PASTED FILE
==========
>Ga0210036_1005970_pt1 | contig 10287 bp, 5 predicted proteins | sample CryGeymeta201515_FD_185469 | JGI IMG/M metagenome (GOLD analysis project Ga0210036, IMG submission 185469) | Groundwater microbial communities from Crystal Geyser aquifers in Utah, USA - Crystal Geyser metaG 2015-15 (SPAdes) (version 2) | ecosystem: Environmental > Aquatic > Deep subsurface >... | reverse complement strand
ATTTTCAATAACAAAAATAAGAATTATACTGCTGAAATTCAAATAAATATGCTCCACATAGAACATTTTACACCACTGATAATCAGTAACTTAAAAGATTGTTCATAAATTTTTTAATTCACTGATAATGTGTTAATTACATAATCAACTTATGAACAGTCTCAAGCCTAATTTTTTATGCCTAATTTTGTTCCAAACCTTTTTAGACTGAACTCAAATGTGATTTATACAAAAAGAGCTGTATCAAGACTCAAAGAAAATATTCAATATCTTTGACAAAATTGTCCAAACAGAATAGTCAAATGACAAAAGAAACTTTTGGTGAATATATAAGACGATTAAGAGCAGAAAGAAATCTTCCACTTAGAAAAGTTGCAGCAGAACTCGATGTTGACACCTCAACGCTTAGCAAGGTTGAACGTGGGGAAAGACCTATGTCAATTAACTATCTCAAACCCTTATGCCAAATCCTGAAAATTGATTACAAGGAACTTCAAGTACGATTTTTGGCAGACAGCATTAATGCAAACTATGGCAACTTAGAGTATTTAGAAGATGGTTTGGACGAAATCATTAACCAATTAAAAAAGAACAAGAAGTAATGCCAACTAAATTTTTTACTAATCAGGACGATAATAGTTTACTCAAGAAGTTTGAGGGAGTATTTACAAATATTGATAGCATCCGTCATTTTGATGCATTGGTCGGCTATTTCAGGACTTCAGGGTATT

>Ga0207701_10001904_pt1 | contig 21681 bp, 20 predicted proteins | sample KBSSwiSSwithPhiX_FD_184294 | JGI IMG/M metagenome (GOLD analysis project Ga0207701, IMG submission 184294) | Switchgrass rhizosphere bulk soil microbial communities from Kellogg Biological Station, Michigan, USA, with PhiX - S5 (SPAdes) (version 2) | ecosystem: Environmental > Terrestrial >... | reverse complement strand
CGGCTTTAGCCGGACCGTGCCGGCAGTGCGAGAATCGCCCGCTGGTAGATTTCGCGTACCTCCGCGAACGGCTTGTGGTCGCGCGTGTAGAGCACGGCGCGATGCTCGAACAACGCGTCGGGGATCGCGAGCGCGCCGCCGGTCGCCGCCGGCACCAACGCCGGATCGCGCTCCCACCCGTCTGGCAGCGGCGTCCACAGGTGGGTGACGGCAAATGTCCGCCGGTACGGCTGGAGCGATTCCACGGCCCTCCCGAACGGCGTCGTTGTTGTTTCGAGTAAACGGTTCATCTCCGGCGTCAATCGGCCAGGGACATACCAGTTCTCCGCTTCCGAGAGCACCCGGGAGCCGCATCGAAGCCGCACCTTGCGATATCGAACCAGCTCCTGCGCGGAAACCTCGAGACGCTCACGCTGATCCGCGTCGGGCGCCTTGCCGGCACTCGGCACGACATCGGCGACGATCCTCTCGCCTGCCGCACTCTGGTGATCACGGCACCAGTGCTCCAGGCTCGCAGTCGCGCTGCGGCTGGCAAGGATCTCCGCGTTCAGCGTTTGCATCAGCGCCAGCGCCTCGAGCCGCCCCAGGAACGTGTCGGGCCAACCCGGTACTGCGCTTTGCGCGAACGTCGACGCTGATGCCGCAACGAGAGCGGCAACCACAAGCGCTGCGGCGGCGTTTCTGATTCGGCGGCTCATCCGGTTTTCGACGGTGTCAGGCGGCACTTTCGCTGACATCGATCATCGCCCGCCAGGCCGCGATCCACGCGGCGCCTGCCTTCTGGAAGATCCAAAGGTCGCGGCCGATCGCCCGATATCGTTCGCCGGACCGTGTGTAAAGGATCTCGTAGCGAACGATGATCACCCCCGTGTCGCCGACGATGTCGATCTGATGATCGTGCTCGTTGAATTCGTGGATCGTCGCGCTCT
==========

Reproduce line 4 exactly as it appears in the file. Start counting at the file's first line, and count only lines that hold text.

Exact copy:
CGGCTTTAGCCGGACCGTGCCGGCAGTGCGAGAATCGCCCGCTGGTAGATTTCGCGTACCTCCGCGAACGGCTTGTGGTCGCGCGTGTAGAGCACGGCGCGATGCTCGAACAACGCGTCGGGGATCGCGAGCGCGCCGCCGGTCGCCGCCGGCACCAACGCCGGATCGCGCTCCCACCCGTCTGGCAGCGGCGTCCACAGGTGGGTGACGGCAAATGTCCGCCGGTACGGCTGGAGCGATTCCACGGCCCTCCCGAACGGCGTCGTTGTTGTTTCGAGTAAACGGTTCATCTCCGGCGTCAATCGGCCAGGGACATACCAGTTCTCCGCTTCCGAGAGCACCCGGGAGCCGCATCGAAGCCGCACCTTGCGATATCGAACCAGCTCCTGCGCGGAAACCTCGAGACGCTCACGCTGATCCGCGTCGGGCGCCTTGCCGGCACTCGGCACGACATCGGCGACGATCCTCTCGCCTGCCGCACTCTGGTGATCACGGCACCAGTGCTCCAGGCTCGCAGTCGCGCTGCGGCTGGCAAGGATCTCCGCGTTCAGCGTTTGCATCAGCGCCAGCGCCTCGAGCCGCCCCAGGAACGTGTCGGGCCAACCCGGTACTGCGCTTTGCGCGAACGTCGACGCTGATGCCGCAACGAGAGCGGCAACCACAAGCGCTGCGGCGGCGTTTCTGATTCGGCGGCTCATCCGGTTTTCGACGGTGTCAGGCGGCACTTTCGCTGACATCGATCATCGCCCGCCAGGCCGCGATCCACGCGGCGCCTGCCTTCTGGAAGATCCAAAGGTCGCGGCCGATCGCCCGATATCGTTCGCCGGACCGTGTGTAAAGGATCTCGTAGCGAACGATGATCACCCCCGTGTCGCCGACGATGTCGATCTGATGATCGTGCTCGTTGAATTCGTGGATCGTCGCGCTCT